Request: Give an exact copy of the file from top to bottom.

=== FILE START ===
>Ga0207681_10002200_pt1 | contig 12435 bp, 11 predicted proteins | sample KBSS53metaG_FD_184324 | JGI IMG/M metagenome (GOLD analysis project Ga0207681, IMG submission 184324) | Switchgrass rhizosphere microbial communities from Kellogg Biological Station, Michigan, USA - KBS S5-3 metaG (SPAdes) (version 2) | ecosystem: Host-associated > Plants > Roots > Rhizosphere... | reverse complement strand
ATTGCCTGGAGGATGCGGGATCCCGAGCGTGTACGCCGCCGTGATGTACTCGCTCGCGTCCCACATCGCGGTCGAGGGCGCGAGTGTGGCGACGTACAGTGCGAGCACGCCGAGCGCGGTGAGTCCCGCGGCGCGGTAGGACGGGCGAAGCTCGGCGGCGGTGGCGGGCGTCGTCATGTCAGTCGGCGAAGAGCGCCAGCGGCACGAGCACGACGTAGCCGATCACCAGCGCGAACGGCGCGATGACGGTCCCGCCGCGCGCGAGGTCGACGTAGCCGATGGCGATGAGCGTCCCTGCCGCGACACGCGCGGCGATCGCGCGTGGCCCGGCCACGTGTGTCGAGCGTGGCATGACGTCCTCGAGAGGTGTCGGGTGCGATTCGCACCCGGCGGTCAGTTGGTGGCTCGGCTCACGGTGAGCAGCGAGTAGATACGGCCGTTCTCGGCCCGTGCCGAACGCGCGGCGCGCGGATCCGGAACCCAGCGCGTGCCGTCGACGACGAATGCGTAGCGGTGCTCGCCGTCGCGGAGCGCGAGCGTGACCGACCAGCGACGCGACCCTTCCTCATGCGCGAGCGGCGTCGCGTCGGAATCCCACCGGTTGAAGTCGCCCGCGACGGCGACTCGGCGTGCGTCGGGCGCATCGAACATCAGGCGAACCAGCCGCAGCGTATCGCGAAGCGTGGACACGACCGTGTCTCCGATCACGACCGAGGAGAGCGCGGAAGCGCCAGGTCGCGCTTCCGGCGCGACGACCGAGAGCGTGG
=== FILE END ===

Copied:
>Ga0207681_10002200_pt1 | contig 12435 bp, 11 predicted proteins | sample KBSS53metaG_FD_184324 | JGI IMG/M metagenome (GOLD analysis project Ga0207681, IMG submission 184324) | Switchgrass rhizosphere microbial communities from Kellogg Biological Station, Michigan, USA - KBS S5-3 metaG (SPAdes) (version 2) | ecosystem: Host-associated > Plants > Roots > Rhizosphere... | reverse complement strand
ATTGCCTGGAGGATGCGGGATCCCGAGCGTGTACGCCGCCGTGATGTACTCGCTCGCGTCCCACATCGCGGTCGAGGGCGCGAGTGTGGCGACGTACAGTGCGAGCACGCCGAGCGCGGTGAGTCCCGCGGCGCGGTAGGACGGGCGAAGCTCGGCGGCGGTGGCGGGCGTCGTCATGTCAGTCGGCGAAGAGCGCCAGCGGCACGAGCACGACGTAGCCGATCACCAGCGCGAACGGCGCGATGACGGTCCCGCCGCGCGCGAGGTCGACGTAGCCGATGGCGATGAGCGTCCCTGCCGCGACACGCGCGGCGATCGCGCGTGGCCCGGCCACGTGTGTCGAGCGTGGCATGACGTCCTCGAGAGGTGTCGGGTGCGATTCGCACCCGGCGGTCAGTTGGTGGCTCGGCTCACGGTGAGCAGCGAGTAGATACGGCCGTTCTCGGCCCGTGCCGAACGCGCGGCGCGCGGATCCGGAACCCAGCGCGTGCCGTCGACGACGAATGCGTAGCGGTGCTCGCCGTCGCGGAGCGCGAGCGTGACCGACCAGCGACGCGACCCTTCCTCATGCGCGAGCGGCGTCGCGTCGGAATCCCACCGGTTGAAGTCGCCCGCGACGGCGACTCGGCGTGCGTCGGGCGCATCGAACATCAGGCGAACCAGCCGCAGCGTATCGCGAAGCGTGGACACGACCGTGTCTCCGATCACGACCGAGGAGAGCGCGGAAGCGCCAGGTCGCGCTTCCGGCGCGACGACCGAGAGCGTGG